Supplements for Kids: Who Needs Them and Which Ones to Take?

Supplements

 

It is a crowded world out there in the supplement market. You are definitely not alone if you have wondered whether your child is missing out for not taking the latest vitamin gummy on the pharmacy shelves. 

As its name implies, vitamin and mineral supplements are meant to supplement or compensate for any nutritional deficits in a person’s diet. Ideally children should obtain these nutrients through a well-balanced and healthy diet. However, in reality there are many reasons why this may not be achieved. 

Which kids need supplements? 

Paediatricians may recommend daily doses of specific vitamins and minerals for the following:

  • Children who are not eating sufficient fresh, whole foods
  • Picky eaters who lack variety in their diets
  • Children eating a lot of fast food or processed food
  • Children with restricted diets, including vegetarians
  • Children who drink a lot of carbonated beverages, which can leach vitamins and minerals from their bodies
  • Children with chronic medical conditions such as asthma or digestive problems and those who have had surgery 

Recent studies have shown that children in Singapore do not consume enough fruits, vegetables and whole grains while their sodium and sugar intakes are high. While eating habits need to be improved in general, vitamin and mineral supplementation may be beneficial in addressing any nutrient deficiencies they may have. 

What are the essential supplements?

Several vitamins and minerals are critical for growing children. 

Vitamin A aids in normal growth and development, as well as tissue and bone repair. It is also essential for maintaining healthy skin, eyes and immune responses.

Vitamin Bs The B vitamin family, which includes B2, B3, B6 and B12, is important for metabolism, energy production and maintaining a healthy heart and nervous system. Vitamin B12 is the most important of the B vitamins and is found primarily in animal-based foods. Children who are vegetarian/vegan may not get enough B12 in their regular diet.

Vitamin C aids the body’s ability to heal and fight off infections. It also helps to strengthen muscles, connective tissue and the skin. Reduced consumption of fruits and vegetables may result in a deficiency of this nutrient.

Vitamin D helps the body absorb calcium, which is required for bone and tooth formation. Because infant formula and growing up milk are usually fortified with vitamin D, infants and children who consume them do not need additional supplementation.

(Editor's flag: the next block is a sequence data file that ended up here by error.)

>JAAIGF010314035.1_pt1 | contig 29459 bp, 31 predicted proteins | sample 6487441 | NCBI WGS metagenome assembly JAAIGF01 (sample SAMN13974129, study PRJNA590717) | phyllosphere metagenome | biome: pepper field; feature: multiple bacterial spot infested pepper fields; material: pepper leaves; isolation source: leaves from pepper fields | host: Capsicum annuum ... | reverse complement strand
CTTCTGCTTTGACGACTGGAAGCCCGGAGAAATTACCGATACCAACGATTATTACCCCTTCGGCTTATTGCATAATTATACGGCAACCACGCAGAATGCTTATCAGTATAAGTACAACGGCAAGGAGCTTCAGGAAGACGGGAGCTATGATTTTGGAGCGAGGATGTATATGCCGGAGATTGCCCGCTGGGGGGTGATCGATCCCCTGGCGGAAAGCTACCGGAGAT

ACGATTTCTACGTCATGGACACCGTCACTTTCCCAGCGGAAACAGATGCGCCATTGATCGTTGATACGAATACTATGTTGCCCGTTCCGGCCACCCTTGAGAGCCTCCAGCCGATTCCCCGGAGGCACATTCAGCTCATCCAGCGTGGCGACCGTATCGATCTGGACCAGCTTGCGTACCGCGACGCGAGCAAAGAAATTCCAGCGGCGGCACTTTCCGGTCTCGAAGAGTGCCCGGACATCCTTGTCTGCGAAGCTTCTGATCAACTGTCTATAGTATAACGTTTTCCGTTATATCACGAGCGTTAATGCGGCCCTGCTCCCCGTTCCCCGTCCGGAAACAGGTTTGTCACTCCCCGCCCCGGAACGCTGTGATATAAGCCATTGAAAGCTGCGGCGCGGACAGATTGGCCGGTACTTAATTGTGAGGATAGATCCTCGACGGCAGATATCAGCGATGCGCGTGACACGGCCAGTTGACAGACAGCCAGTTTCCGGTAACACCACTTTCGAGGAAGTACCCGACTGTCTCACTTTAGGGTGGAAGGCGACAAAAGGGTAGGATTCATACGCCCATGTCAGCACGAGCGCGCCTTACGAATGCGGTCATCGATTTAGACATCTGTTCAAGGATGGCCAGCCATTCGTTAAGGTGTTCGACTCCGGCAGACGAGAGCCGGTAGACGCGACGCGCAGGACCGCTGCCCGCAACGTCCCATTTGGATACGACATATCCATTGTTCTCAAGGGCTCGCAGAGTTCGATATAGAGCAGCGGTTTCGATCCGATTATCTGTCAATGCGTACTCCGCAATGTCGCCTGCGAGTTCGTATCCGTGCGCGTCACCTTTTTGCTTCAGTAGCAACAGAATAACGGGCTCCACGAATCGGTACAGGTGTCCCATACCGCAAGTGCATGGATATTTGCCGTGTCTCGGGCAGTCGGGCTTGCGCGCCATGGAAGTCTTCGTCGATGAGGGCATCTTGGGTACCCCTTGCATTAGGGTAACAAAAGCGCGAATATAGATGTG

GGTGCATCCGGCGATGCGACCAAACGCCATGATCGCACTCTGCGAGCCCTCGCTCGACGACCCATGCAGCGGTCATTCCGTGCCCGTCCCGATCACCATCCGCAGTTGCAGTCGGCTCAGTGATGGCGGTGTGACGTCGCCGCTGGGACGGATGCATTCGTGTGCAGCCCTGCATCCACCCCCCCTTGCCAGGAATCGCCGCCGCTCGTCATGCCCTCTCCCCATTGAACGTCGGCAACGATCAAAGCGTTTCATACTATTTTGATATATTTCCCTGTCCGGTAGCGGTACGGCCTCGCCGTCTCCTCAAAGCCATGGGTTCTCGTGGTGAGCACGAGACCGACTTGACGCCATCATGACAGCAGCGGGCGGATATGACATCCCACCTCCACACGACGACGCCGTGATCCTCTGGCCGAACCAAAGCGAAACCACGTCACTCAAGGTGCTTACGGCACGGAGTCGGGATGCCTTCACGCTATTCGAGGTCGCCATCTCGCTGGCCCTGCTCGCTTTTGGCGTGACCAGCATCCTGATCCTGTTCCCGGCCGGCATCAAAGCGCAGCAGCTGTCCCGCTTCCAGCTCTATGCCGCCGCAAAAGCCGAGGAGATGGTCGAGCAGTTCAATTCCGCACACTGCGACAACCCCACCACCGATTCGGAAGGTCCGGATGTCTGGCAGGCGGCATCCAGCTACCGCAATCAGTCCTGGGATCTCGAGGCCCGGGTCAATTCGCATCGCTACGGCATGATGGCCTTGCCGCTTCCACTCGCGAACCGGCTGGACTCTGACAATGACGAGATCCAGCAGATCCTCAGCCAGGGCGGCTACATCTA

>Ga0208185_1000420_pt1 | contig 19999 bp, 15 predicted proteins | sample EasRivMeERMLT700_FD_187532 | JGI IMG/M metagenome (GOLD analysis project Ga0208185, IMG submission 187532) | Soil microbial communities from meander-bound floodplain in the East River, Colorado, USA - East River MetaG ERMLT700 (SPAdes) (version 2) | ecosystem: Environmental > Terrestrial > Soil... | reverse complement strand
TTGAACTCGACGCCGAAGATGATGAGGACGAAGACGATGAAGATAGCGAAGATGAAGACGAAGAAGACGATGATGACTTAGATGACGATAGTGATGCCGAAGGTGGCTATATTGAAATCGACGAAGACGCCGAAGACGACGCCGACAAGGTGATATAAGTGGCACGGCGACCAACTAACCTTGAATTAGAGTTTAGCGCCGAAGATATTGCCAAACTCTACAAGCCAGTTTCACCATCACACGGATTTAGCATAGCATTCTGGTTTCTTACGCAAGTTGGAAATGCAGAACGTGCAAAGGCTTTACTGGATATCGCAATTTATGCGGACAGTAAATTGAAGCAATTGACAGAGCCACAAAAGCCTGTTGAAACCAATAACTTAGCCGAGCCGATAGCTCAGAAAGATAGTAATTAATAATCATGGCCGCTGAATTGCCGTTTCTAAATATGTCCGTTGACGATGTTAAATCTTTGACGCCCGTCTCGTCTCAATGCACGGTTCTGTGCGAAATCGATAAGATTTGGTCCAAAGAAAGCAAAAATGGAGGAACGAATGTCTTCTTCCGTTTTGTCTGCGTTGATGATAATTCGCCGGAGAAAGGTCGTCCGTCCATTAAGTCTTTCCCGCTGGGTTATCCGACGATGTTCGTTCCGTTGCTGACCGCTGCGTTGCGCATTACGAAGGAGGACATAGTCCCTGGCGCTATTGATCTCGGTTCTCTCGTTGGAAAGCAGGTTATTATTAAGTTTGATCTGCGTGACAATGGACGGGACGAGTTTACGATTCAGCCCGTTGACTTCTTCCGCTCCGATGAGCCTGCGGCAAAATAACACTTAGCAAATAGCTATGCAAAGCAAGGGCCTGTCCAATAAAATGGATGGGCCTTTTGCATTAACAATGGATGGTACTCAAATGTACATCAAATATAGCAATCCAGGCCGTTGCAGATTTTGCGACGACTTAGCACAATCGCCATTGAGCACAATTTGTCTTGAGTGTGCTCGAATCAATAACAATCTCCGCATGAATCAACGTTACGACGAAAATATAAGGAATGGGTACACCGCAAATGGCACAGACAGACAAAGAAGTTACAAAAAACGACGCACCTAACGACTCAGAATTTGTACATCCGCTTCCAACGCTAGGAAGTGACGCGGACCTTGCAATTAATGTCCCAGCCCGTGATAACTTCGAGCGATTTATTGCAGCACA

Calcium is the essential building block of bones and teeth. Building strong bones during their growing years will serve as reserves when bone loss occurs later in life.

Iron builds muscle and is essential for healthy red blood cells. It is especially critical during periods of rapid growth.

Some things to keep in mind

Fresh foods are the best source of nutrients. So, while you are attempting to address any nutrient deficiency in your child through supplementation, it is also important to serve a variety of whole, fresh foods as much as possible so that they do not require supplements for long.

Remember that it is entirely possible to overdose on vitamins through supplementation. Vitamin or mineral supplements can be toxic to children when taken in excess amounts. This is particularly true for the fat-soluble vitamins A, D, E and K. Vitamins that are in gummy forms can also be easy to overeat because of their candy-like taste and appearance. It is best therefore to consult with your child’s paediatrician to see if they are indeed in need of any supplements and to always keep the supplements out of reach of children.

 

References:

  1. Grow by WebMD. Vitamins for Kids: Do Healthy Kids Need Supplements? Available at: https://www.webmd.com/parenting/guide/vitamins-for-kids-do-healthy-kids-need-vitamins#1 Accessed 17 August 2021.
  2. Stanford Children’s Health. Kids Need Their Nutrients. Available at: https://www.stanfordchildrens.org/en/topic/default?id=kids-need-their-nutrients--1-19820 Accessed 17 August 2021.
  3. Manson JE & Bassuk SS. JAMA 2018;319(9):859-860.
  4. Brownlee IA, et al. Nutrients 2019;11(11):2615.
  5. Choy MJY, et al. Nutrients 2021;13(4):1335.

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